One of the first things you do with a Raspberry Pi is connect it to a wifi or ethernet network but what if you don’t have an extra keyboard or screen available, but you have a laptop?
There are times when a HDMI monitor is not available to use with your Raspberry Pi. In those circumstances it can be very useful to remote connect using a nearby network and a laptop (see the Guide to…Remote Connections). However, sometimes there isn’t a network available either!
So how can we make use of a laptop screen and keyboard when there is no network?
As discussed in Meltwater Raspberry Pi Hardware’s Guide to Remote Connections, there is the option of using a TTL-serial cable, however this provides rather slow access. The serial connection won’t support X11 (which allows us to run graphical programs), and you won’t be able use VNC or shared folders if you have them setup.
The answer is a simple network cable!
It is advisable to set this up before you need it so you can be sure that it is configured and working correctly. As long as you have an SD-Card reader available, you can switch between the configurations using a laptop (or directly on the Raspberry Pi if you have a screen/keyboard at the time).
Remember if you need the wired network for your computer (i.e. to get internet) then you shall have to make a choice about which one you wish to use (or get an extra network port by adding a USB network dongle). If you use wireless connections, then you can still have both!
Any standard network cable should be suitable (needs to have a male RJ45 connector on each end), most cables available will be fine for our needs.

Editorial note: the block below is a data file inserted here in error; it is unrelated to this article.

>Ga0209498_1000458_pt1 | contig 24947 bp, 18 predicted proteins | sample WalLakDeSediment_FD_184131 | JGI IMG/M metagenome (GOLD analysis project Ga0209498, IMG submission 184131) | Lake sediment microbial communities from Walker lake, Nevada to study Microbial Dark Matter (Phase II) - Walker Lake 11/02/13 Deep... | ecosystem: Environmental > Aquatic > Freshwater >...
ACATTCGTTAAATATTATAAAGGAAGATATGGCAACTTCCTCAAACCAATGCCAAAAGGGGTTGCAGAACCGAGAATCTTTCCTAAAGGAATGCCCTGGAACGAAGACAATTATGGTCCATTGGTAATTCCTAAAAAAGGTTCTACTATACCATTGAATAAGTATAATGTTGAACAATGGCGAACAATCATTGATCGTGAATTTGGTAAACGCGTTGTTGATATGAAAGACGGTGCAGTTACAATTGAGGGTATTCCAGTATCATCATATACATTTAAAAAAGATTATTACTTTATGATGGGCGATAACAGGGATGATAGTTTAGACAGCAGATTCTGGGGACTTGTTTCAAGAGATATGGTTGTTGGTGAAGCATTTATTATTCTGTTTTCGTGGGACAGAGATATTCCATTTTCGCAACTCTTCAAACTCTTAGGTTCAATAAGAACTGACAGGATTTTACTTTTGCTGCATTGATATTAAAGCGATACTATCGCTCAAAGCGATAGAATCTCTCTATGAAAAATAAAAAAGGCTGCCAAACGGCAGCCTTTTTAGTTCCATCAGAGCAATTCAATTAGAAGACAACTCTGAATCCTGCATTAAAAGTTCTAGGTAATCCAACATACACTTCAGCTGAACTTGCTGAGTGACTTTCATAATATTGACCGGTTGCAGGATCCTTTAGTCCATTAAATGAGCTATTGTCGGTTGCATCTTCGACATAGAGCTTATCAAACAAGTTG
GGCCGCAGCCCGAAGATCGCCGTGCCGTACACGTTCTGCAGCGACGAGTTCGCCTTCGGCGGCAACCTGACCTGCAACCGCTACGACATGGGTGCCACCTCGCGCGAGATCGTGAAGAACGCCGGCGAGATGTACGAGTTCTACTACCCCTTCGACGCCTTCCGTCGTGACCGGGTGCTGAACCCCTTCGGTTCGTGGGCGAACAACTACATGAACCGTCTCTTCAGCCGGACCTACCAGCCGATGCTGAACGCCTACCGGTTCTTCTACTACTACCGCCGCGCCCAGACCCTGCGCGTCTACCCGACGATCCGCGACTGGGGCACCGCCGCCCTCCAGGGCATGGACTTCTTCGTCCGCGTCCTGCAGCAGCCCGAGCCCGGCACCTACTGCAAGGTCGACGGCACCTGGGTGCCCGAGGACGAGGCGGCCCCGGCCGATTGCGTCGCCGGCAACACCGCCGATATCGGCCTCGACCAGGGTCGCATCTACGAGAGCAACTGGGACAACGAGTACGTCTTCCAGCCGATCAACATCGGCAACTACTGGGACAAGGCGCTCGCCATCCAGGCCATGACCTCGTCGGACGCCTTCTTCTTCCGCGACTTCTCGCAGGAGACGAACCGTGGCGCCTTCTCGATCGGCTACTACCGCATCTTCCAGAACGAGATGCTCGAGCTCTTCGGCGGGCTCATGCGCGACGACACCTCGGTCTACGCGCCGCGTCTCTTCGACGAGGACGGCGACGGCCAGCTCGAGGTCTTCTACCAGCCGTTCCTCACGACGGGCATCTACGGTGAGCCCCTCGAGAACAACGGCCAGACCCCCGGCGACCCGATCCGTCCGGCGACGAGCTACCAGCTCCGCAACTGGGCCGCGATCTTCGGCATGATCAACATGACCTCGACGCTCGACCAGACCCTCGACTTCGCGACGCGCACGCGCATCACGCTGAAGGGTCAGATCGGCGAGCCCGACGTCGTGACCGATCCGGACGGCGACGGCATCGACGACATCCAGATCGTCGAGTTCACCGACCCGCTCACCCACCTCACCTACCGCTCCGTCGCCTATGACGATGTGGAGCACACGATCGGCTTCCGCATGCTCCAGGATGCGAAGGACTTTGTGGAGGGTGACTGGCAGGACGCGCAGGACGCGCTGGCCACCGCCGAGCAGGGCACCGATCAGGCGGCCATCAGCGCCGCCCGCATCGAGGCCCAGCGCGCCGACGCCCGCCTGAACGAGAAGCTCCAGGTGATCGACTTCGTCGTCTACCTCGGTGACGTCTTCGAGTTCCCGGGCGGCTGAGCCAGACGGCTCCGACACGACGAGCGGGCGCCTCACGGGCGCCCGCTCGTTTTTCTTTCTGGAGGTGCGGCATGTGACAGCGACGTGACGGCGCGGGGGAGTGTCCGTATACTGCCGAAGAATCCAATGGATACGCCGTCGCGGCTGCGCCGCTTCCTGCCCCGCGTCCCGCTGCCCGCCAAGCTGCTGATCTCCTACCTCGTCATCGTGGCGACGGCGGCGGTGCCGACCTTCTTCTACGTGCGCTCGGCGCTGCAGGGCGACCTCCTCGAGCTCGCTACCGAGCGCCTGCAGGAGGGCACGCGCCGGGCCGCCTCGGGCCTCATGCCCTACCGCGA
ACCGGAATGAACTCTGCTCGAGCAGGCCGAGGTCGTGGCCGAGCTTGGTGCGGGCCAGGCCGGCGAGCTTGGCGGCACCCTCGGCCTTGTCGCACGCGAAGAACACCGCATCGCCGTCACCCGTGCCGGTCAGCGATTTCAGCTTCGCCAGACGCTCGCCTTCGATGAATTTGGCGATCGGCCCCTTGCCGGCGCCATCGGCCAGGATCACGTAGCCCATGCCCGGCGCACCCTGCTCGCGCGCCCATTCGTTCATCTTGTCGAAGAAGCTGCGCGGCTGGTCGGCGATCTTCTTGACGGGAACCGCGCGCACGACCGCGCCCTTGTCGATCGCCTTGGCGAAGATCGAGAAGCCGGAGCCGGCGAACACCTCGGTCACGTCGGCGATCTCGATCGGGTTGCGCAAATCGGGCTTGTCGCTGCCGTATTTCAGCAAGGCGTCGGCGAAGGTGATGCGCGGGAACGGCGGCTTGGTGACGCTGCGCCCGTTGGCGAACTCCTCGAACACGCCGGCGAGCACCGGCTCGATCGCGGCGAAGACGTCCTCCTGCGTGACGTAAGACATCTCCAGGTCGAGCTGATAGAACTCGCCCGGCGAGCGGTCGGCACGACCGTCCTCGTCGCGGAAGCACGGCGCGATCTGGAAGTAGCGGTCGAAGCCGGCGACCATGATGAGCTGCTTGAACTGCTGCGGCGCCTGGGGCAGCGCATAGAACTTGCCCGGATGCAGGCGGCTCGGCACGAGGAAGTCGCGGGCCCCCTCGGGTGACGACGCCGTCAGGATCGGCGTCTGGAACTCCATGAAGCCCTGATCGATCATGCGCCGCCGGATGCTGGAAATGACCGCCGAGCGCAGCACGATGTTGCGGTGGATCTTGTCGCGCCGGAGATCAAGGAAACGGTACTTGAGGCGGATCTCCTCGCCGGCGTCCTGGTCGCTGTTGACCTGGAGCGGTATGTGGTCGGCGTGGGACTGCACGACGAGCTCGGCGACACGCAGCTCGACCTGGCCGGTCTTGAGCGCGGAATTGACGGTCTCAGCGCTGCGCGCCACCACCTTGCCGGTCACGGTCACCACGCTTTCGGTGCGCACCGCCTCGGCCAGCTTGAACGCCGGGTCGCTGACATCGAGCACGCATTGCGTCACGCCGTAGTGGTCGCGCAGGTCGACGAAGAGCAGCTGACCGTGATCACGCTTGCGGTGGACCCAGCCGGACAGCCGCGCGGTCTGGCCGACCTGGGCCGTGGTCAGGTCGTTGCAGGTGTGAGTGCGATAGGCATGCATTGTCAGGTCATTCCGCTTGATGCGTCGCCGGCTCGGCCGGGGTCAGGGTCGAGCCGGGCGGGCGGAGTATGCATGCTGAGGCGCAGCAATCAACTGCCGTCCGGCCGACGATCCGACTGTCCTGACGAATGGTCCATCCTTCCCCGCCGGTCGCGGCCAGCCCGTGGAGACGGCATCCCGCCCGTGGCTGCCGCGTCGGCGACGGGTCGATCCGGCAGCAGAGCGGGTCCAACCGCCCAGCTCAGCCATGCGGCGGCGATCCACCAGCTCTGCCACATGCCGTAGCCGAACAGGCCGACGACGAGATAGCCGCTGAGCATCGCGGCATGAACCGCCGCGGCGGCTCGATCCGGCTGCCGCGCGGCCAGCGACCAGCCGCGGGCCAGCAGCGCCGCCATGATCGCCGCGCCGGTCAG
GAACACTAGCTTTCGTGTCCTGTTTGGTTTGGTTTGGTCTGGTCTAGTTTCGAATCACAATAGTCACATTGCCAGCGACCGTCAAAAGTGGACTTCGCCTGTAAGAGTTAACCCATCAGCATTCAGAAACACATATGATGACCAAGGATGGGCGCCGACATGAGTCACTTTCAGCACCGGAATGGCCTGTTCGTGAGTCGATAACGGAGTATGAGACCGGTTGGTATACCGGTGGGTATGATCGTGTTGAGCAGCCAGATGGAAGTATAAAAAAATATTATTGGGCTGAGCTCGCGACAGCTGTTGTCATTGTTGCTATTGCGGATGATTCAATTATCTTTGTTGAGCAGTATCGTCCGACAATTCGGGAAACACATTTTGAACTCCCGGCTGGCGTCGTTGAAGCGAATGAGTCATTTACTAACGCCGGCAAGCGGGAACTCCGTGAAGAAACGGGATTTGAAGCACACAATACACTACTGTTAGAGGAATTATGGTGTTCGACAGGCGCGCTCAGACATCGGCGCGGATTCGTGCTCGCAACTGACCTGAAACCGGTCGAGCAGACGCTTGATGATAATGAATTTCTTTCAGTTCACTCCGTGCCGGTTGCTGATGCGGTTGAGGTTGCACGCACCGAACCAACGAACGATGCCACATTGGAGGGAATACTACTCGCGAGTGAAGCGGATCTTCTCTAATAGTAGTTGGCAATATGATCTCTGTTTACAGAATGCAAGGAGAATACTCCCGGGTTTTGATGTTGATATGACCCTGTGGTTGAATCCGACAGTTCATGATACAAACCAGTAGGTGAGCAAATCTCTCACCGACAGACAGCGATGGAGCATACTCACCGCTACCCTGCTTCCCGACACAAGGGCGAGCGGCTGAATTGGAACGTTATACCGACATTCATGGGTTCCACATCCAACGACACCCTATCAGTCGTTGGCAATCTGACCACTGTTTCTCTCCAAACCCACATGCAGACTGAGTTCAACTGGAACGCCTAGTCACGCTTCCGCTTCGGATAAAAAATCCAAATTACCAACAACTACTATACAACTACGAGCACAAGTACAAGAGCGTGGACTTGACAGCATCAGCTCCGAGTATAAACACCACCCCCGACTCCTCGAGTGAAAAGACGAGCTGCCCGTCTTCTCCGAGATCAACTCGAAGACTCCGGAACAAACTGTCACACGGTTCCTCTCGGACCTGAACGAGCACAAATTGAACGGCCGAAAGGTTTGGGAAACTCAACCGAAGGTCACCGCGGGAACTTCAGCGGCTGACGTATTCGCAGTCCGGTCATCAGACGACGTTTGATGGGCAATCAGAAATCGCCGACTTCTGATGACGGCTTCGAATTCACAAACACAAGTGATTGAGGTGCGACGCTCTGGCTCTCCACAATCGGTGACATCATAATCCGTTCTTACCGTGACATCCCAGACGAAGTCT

Note: You can use a normal network cable since the Raspberry Pi LAN chip is smart enough to reconfigure itself for direct network connections (in the past older computers would have needed a special “cross-over” cable).
Before you boot up your RPi you’ll need to edit the /boot/cmdline.txt file. This can be done either on the RPi itself using nano or your preferred editor or by mounting the SD card on another computer with a card reader and editing the file there:
Here’s how you do that:
sudo nano /boot/cmdline.txt
5. Edit cmdline.txt and add the IP address at the end (be sure you don’t add any extra lines).
For network settings where the IP address is obtained automatically, use an address in the range 169.254.X.X (169.254.0.0 – 169.254.255.255):
type “ip=169.254.0.2” at the end of the cmdline.txt file.
If you’ve edited the cmdline.txt file on another computer you’ll need to put it back into the RPi and boot it up.
Otherwise, you’ll then need to reboot your RPi by typing:
Make sure your static IP stuck, you’ll see the IP address announced during the bootup procedure.
You should get a result similar to this:
The IP address is 169.254.0.2
Or you can double check to discover your RPi’s static IP:
sudo hostname -I
On your laptop
Connect an ethernet cable between your laptop and the RPi and open the Terminal and ssh into your Raspberry Pi:
You’ll be asked to create a network certificate and then prompted for a password to your RPi, by default it is “raspberrypi” if you haven’t changed it.